Evacuation Center Needs Time to Recover From Disaster Recovery

New lava flows from a recently formed volcanic fissure near the town of Pahōa, Hawaii.

New lava flows from a recently formed volcanic fissure near the town of Pahōa, Hawaii. Shutterstock


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Hundreds of Kīlauea lavaflow evacuees ended up at a recently built rec center on the Big Island. Now it needs to close for months of repairs.

In a year full of disasters across the U.S.—which includes powerful hurricanes in the Carolinas and Florida, record-setting wildfires in California and elsewhere across the West, a major earthquake near Anchorage, and destructive flash floods in places like Ellicott City, Maryland—you might be forgiven if you’ve forgotten about the destructive lavaflows that broke through newly formed vents near the Kīlauea volcano starting in May.

People living on the Big Island of Hawaii certainly haven’t forgotten the oozing fiery disaster that destroyed more than 700 homes in Puna-area subdivisions like Leilani Estates and Lanapuni Gardens over the course of several weeks.

Thousands living in or near Kīlauea’s East Rift Zone were evacuated to safer locations away from the lavaflows, which buried communities and changed the shape of the coastline of the southeastern part of the Big Island.

More than 500 of those evacuees ended up at Pahōa District Park, a 29-acre recreation complex that opened in 2016. Although the parks and recreation complex in Pahōa shut down as a shelter in September, it will be closed for 13 months for $1.35 million in renovation work. Hawaii County needs the time to repair “damage that occurred to the gym and fields during less than five months of use as a shelter,” Civil Beat reported this week.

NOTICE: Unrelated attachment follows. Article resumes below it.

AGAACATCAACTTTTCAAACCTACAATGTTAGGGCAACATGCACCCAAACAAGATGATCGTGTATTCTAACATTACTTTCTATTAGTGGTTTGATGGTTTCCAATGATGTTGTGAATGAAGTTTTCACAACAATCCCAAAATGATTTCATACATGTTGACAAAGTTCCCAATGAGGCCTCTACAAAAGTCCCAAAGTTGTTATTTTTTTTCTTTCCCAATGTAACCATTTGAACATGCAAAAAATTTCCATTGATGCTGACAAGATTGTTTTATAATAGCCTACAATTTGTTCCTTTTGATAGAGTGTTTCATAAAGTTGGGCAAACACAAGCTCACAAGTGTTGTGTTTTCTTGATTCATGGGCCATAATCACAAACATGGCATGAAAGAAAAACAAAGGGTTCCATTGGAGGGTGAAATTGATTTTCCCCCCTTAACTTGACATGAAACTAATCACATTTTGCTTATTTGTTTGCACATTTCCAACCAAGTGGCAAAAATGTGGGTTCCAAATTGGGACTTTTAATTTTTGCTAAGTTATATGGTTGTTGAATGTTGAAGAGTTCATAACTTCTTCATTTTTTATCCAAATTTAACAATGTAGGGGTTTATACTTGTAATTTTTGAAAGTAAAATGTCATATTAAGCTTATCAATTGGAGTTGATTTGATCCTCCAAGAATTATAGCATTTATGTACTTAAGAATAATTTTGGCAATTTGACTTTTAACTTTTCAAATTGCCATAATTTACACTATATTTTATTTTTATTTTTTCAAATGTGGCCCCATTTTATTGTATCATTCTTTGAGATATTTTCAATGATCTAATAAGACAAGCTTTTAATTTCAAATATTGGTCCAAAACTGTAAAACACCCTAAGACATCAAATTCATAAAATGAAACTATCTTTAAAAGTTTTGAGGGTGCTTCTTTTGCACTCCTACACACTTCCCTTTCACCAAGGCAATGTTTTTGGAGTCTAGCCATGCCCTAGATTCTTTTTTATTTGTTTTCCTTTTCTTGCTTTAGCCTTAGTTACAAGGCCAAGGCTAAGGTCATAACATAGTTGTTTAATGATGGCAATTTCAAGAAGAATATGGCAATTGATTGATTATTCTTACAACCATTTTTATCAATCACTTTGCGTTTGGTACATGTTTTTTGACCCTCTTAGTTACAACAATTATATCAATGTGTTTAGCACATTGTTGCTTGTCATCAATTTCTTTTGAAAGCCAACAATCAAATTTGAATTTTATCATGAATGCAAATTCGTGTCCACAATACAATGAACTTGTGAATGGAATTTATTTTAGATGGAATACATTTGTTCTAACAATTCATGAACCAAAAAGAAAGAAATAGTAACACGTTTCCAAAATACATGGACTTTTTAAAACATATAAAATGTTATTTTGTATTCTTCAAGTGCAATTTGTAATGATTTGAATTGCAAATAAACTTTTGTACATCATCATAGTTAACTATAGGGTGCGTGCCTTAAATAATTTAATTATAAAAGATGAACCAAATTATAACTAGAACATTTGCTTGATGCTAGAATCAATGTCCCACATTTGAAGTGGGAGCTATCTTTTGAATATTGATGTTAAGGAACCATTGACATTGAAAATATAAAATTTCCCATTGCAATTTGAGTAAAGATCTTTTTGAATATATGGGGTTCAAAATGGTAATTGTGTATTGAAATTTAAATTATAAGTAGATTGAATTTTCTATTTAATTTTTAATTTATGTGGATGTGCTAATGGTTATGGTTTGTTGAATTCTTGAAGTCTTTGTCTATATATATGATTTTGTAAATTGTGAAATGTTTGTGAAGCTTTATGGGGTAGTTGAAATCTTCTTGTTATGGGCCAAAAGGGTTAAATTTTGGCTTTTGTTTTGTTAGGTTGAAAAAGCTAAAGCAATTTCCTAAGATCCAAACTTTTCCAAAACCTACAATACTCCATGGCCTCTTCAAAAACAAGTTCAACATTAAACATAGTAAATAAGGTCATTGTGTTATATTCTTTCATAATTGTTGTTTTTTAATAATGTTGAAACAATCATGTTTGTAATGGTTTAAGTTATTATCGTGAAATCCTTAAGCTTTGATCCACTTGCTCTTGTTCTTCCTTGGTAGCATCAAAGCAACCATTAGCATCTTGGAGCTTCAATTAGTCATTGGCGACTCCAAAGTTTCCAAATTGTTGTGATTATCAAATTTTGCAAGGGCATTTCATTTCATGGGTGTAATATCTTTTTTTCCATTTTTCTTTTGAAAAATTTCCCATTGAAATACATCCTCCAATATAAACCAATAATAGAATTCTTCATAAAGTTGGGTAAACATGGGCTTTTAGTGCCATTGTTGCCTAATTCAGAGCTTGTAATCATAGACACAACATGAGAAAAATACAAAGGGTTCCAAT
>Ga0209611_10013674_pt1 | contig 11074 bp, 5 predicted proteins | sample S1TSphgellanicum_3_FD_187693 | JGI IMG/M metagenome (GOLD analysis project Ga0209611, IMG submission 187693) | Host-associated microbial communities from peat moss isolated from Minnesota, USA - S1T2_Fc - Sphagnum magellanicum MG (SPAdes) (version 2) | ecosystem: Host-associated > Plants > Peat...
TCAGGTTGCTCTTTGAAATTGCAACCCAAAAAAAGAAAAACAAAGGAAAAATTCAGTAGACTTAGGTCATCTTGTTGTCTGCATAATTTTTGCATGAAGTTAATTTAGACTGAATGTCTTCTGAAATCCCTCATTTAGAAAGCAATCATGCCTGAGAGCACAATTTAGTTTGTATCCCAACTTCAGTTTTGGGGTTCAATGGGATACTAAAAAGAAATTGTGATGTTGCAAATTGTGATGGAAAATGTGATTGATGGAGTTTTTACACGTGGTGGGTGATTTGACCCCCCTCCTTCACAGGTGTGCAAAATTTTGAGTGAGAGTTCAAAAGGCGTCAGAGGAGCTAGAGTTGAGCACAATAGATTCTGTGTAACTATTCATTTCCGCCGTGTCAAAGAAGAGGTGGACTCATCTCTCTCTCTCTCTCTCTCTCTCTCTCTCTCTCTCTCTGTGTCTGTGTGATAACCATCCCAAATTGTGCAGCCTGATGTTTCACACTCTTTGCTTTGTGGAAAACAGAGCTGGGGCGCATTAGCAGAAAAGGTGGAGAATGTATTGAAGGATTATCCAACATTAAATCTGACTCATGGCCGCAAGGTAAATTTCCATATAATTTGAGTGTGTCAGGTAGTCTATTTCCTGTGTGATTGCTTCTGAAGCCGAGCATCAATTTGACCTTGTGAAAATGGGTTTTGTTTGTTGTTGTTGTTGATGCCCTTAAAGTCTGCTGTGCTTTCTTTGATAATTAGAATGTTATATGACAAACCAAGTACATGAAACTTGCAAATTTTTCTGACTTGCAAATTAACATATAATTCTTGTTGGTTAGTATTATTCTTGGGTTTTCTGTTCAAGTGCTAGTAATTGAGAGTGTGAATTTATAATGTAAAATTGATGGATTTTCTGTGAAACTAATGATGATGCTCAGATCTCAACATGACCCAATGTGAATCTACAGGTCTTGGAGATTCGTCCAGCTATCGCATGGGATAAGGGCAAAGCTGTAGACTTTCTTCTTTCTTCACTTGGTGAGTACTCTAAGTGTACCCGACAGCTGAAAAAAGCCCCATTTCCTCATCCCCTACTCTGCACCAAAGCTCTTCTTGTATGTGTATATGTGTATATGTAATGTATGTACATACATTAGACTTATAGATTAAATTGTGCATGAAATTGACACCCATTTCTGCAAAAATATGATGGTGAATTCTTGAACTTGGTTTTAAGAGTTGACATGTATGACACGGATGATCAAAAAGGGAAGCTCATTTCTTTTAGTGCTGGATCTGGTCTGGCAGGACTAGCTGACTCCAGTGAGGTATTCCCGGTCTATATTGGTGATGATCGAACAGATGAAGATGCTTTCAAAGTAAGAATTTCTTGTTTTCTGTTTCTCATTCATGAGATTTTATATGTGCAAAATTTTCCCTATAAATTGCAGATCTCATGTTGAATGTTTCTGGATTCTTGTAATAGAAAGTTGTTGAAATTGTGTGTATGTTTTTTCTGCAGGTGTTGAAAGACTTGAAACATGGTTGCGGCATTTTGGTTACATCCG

Among the damage: Despite the use of bacterial disinfectants, inspections have found mold that can’t easily be removed; ground surfaces deteriorated or damaged by urination; hundreds of metal tent poles now embedded in the ground; and strands of volcanic glass that damaged the park's swimming pool filtration system, according to Civil Beat.

The good news on the Big Island amid the ongoing complexities of securing housing after the disaster: After Kīlauea’s lava inundation earlier this year, the situation may be quieting down around the shield volcano.

As CNN reported this week, volcanologists believe that eruptive activity at Kīlauea has stopped for the first time since 1983. An important thing to note: that doesn’t mean future volcanic activity won’t happen in the future at Kīlauea.

Michael Grass is Executive Editor of Route Fifty and is based in Seattle.

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